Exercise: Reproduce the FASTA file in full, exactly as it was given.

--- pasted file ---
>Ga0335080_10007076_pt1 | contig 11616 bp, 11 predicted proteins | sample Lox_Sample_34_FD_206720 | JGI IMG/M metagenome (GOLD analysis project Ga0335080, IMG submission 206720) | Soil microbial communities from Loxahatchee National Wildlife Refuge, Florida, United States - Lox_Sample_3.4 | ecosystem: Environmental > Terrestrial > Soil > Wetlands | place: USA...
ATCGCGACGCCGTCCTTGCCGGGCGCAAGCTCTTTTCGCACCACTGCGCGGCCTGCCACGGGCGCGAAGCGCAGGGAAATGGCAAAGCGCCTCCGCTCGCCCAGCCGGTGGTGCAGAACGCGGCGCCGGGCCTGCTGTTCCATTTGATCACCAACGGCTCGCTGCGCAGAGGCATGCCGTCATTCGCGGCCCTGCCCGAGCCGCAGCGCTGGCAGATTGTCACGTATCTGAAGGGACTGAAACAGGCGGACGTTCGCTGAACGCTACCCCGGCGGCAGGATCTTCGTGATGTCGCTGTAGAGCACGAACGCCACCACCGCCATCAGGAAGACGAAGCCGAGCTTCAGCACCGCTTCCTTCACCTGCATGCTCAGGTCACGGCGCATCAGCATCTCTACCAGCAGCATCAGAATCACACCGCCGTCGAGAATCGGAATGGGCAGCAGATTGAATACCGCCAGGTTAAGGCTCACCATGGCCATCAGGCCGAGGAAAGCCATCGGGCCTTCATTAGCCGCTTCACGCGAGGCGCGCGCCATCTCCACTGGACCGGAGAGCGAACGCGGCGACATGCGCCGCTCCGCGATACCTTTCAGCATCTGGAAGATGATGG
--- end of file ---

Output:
>Ga0335080_10007076_pt1 | contig 11616 bp, 11 predicted proteins | sample Lox_Sample_34_FD_206720 | JGI IMG/M metagenome (GOLD analysis project Ga0335080, IMG submission 206720) | Soil microbial communities from Loxahatchee National Wildlife Refuge, Florida, United States - Lox_Sample_3.4 | ecosystem: Environmental > Terrestrial > Soil > Wetlands | place: USA...
ATCGCGACGCCGTCCTTGCCGGGCGCAAGCTCTTTTCGCACCACTGCGCGGCCTGCCACGGGCGCGAAGCGCAGGGAAATGGCAAAGCGCCTCCGCTCGCCCAGCCGGTGGTGCAGAACGCGGCGCCGGGCCTGCTGTTCCATTTGATCACCAACGGCTCGCTGCGCAGAGGCATGCCGTCATTCGCGGCCCTGCCCGAGCCGCAGCGCTGGCAGATTGTCACGTATCTGAAGGGACTGAAACAGGCGGACGTTCGCTGAACGCTACCCCGGCGGCAGGATCTTCGTGATGTCGCTGTAGAGCACGAACGCCACCACCGCCATCAGGAAGACGAAGCCGAGCTTCAGCACCGCTTCCTTCACCTGCATGCTCAGGTCACGGCGCATCAGCATCTCTACCAGCAGCATCAGAATCACACCGCCGTCGAGAATCGGAATGGGCAGCAGATTGAATACCGCCAGGTTAAGGCTCACCATGGCCATCAGGCCGAGGAAAGCCATCGGGCCTTCATTAGCCGCTTCACGCGAGGCGCGCGCCATCTCCACTGGACCGGAGAGCGAACGCGGCGACATGCGCCGCTCCGCGATACCTTTCAGCATCTGGAAGATGATGG